India's green energy sector is set to get a boost from the country's target of achieving carbon neutrality by 2070, giving the drive to transition to cleaner forms of energy a new impetus. However, it is not small task by any stretch of imagination, requiring massive efforts both on policy and regulatory fronts and an enormous amount of financing to put plans into action.
“The clean energy sector will most definitely see a push, considering the ever-growing energy requirements,” says Mayur Misra, co-founder and chief executive of Corrit Energy and Infra, a solar energy services company in India. “The net-zero target is going to transform how the country produces and consumes energy.”
The country's prime minister Narendra Modi unveiled the country's net-zero plans at Cop26 in Glasgow last week, with some critics saying the 2070 target fell short of expectations. The US, Europe and the UK have pledged to be carbon neutral by 2050, and China has pledged to achieve the same by 2060.
However, some say Mr Modi's plan is a relief as India has finally set a target date for net-zero, given that it is the third-largest emitter of greenhouse gases in the world after China and the US.
The country's energy needs are set to grow rapidly over the coming years amid an expanding economy and increasing urbanisation that has created an enormous challenge for New Delhi to balance its appetite for energy with environmental concerns. This dilemma, in the past, has led to hesitance from Indian policymakers to put a firm target for carbon neutrality, despite mounting pressure from other countries to do so. Trillions of dollars will be needed for investments for the transition and there are still doubts if Asia's third-largest economy will be able to achieve carbon neutrality by 2070.
Mr Modi has made “a bold promise” with the net-zero date, Sahen Karamchandani, a chartered wealth manager, says.
“While it is a good ambitious concept to discuss, it is also difficult to put into action,” he says. “India will require massive technical development in a short period of time to achieve zero carbon emissions.”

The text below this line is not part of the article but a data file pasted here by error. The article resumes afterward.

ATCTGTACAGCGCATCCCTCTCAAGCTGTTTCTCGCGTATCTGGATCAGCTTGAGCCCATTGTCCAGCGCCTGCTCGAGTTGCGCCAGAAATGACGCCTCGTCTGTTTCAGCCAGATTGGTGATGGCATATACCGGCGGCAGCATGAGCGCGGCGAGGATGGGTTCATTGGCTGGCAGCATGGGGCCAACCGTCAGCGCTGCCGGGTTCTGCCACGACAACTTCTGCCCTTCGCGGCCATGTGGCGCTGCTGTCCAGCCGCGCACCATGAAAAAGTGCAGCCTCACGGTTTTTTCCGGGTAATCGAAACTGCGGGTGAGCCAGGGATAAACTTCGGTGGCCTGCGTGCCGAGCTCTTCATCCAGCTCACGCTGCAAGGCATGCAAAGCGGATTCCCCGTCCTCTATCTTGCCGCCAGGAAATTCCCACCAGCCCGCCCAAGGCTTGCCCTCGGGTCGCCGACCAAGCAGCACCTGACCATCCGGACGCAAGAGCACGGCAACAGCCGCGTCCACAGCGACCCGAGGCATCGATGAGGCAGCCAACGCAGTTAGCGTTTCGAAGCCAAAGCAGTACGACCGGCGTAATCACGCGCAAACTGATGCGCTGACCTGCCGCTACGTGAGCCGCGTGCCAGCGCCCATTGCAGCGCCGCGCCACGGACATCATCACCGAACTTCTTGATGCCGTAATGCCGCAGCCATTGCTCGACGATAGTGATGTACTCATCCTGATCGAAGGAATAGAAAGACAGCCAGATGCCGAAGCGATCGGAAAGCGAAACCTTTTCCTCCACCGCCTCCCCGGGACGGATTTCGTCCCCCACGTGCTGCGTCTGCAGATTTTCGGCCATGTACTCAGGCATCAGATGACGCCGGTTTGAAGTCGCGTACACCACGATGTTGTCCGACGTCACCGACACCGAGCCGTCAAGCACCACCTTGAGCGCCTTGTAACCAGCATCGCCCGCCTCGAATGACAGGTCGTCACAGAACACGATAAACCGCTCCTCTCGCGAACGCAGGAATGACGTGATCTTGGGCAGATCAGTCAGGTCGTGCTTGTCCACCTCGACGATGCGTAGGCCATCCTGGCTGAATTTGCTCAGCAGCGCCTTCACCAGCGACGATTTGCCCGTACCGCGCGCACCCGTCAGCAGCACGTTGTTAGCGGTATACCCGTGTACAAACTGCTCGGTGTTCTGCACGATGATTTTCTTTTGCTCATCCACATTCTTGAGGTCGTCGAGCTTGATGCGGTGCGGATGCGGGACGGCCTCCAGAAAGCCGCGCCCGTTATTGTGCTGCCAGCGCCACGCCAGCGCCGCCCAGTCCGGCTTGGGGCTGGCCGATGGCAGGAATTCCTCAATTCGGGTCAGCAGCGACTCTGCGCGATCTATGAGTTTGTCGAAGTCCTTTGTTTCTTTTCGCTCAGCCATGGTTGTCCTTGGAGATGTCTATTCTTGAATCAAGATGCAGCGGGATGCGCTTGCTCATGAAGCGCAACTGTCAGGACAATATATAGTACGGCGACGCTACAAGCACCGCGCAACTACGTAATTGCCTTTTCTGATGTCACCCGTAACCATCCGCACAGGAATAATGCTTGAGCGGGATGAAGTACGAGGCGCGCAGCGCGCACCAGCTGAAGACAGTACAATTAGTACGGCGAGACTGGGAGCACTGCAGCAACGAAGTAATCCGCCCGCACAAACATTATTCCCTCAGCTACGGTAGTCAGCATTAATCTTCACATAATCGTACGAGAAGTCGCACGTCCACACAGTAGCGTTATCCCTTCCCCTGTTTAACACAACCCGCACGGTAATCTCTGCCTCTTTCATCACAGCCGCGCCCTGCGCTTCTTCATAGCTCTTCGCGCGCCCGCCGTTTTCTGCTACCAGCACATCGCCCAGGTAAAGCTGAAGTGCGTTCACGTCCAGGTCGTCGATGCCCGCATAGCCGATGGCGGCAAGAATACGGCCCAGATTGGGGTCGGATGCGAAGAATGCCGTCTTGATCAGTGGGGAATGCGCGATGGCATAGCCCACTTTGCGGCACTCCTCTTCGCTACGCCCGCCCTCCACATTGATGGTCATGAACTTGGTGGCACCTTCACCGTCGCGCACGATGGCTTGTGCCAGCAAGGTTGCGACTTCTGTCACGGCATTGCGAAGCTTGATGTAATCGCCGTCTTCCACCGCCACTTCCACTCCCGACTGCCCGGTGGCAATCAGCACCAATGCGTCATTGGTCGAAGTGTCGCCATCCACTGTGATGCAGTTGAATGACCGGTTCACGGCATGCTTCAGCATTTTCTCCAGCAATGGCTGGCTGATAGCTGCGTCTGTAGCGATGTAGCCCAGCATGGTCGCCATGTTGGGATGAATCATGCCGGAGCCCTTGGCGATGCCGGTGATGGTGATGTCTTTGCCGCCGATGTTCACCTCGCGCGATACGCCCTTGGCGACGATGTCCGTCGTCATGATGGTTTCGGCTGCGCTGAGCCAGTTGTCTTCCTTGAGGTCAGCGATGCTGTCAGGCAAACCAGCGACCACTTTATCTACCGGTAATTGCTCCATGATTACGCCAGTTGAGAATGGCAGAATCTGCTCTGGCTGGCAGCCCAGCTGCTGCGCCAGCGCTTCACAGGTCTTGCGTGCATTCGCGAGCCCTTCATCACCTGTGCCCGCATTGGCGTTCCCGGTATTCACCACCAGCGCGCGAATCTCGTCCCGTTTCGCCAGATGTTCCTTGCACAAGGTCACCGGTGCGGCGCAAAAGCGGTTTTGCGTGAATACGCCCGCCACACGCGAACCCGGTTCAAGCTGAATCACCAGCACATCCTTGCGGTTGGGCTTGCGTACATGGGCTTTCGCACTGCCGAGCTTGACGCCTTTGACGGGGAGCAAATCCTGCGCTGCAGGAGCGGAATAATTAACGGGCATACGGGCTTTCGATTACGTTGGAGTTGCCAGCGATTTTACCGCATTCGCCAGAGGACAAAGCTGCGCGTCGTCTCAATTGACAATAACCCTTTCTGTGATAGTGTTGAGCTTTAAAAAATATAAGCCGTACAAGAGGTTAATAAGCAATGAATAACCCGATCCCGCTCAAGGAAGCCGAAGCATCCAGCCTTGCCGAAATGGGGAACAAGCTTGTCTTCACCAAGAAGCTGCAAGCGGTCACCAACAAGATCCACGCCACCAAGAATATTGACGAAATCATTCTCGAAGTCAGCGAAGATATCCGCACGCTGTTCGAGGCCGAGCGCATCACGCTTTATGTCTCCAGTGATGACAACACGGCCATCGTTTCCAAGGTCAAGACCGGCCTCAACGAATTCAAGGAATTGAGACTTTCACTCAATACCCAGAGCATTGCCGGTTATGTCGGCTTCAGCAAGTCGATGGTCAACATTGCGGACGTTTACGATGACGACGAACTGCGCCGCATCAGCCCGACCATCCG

The country will also need "a massive social transition in which many jobs across industries, such as coal mining, power plants and the auto industry, will be at risk”, Mr Karamchandani says.
A net-zero commitment could be seen by some quarters as “gambling with the future growth of India”, he warns.
However, Mr Misra says that the target is "challenging but not impossible to attain".
“It will take time, if we all do our part, such as switching to electric vehicles, increasing the use of public transportation, investing in clean energy, halting deforestation, and so on, we will gradually get closer to the goal.”
The International Energy Agency (IEA) estimates India's energy demands to expand more than any other country over the next 20 years. By 2030, it is expected to overtake the EU as the world's third-biggest energy consumer.
Many believe this only makes it all the more important for India to further develop its renewable energy sector and several experts are upbeat about prospects of the green energy sector in the wake of India's net-zero announcement at Cop26.
“Clean energy industries will surely get a boost [from the announcement],” says Vishal S Budhia, managing director, Steam House India, a Gujarat-based company, which helps industrial units to bring down their emissions through steam and power solutions. “Many industries have already started showing interest in shifting to greener energy.”
Mr Modi at the Glasgow conference also said that India would increase its renewable energy capacity to 500 Gigawatts by 2030 and meet 50 per cent of its energy requirements by then through non-fossil fuel sources.
“These new announcements put forth a clear ambition of the Modi government to tackle climate change more aggressively,” Fitch Solutions said in its latest research note.
These developments “pose an upside risk to our outlook for renewable growth in the market”, it said.